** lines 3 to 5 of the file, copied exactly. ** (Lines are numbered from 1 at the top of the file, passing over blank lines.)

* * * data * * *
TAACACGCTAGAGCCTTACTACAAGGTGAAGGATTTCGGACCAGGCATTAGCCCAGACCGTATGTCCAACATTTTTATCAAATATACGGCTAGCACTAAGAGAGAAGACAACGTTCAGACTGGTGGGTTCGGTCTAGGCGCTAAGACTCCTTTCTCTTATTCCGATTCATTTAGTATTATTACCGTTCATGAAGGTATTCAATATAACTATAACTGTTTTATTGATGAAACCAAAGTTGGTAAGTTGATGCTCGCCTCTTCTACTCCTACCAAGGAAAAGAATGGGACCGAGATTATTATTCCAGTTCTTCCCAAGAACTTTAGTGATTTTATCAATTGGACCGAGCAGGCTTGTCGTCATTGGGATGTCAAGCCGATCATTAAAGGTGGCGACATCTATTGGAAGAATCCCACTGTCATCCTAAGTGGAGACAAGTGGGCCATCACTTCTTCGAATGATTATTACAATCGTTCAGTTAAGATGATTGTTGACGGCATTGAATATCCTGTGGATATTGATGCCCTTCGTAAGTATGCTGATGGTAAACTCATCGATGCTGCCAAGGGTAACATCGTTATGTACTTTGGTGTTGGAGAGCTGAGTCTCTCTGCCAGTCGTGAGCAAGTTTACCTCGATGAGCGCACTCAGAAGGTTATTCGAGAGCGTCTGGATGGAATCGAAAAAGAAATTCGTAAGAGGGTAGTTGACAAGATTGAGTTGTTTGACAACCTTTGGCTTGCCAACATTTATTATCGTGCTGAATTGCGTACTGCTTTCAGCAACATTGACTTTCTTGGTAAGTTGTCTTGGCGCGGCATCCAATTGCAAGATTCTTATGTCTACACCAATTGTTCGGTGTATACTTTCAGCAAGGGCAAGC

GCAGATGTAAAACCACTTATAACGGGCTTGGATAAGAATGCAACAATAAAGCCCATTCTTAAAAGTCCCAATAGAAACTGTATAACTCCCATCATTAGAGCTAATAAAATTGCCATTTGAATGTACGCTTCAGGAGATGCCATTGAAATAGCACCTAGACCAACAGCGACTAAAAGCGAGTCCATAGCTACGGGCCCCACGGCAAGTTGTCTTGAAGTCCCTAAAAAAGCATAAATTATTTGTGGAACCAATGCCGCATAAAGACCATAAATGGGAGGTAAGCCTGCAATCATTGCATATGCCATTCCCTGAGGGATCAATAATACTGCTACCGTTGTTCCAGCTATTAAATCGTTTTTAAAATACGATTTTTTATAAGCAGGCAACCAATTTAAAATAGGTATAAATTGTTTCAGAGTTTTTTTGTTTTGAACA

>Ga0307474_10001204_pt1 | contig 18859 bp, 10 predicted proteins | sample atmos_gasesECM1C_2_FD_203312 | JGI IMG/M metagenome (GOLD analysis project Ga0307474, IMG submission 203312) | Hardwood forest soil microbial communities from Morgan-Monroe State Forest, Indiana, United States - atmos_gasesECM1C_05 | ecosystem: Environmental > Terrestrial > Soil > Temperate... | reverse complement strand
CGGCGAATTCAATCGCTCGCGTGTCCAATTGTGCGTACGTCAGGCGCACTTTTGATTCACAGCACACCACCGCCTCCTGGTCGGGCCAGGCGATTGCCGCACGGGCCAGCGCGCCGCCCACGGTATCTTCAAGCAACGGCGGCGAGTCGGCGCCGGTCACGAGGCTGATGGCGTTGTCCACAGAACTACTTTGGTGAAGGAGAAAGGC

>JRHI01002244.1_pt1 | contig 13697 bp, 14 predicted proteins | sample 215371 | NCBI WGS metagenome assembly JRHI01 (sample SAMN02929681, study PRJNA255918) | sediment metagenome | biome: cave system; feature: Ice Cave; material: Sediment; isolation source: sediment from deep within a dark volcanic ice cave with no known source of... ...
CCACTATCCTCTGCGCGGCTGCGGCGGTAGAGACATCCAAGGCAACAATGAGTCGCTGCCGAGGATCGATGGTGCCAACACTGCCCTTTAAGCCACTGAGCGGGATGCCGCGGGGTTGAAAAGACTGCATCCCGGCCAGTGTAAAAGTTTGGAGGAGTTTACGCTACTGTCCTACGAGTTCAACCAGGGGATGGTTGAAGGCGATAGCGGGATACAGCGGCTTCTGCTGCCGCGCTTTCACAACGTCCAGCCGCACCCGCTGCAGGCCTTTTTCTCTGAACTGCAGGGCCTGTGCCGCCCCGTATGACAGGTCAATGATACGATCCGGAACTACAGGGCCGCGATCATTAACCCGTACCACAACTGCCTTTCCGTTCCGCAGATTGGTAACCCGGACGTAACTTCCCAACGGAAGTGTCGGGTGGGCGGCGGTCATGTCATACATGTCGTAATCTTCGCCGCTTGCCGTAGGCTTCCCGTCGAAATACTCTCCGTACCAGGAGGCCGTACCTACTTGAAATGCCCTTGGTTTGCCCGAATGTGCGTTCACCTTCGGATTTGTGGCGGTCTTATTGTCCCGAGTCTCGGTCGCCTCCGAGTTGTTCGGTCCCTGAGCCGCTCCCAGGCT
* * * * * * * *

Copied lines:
>Ga0307474_10001204_pt1 | contig 18859 bp, 10 predicted proteins | sample atmos_gasesECM1C_2_FD_203312 | JGI IMG/M metagenome (GOLD analysis project Ga0307474, IMG submission 203312) | Hardwood forest soil microbial communities from Morgan-Monroe State Forest, Indiana, United States - atmos_gasesECM1C_05 | ecosystem: Environmental > Terrestrial > Soil > Temperate... | reverse complement strand
CGGCGAATTCAATCGCTCGCGTGTCCAATTGTGCGTACGTCAGGCGCACTTTTGATTCACAGCACACCACCGCCTCCTGGTCGGGCCAGGCGATTGCCGCACGGGCCAGCGCGCCGCCCACGGTATCTTCAAGCAACGGCGGCGAGTCGGCGCCGGTCACGAGGCTGATGGCGTTGTCCACAGAACTACTTTGGTGAAGGAGAAAGGC

>JRHI01002244.1_pt1 | contig 13697 bp, 14 predicted proteins | sample 215371 | NCBI WGS metagenome assembly JRHI01 (sample SAMN02929681, study PRJNA255918) | sediment metagenome | biome: cave system; feature: Ice Cave; material: Sediment; isolation source: sediment from deep within a dark volcanic ice cave with no known source of... ...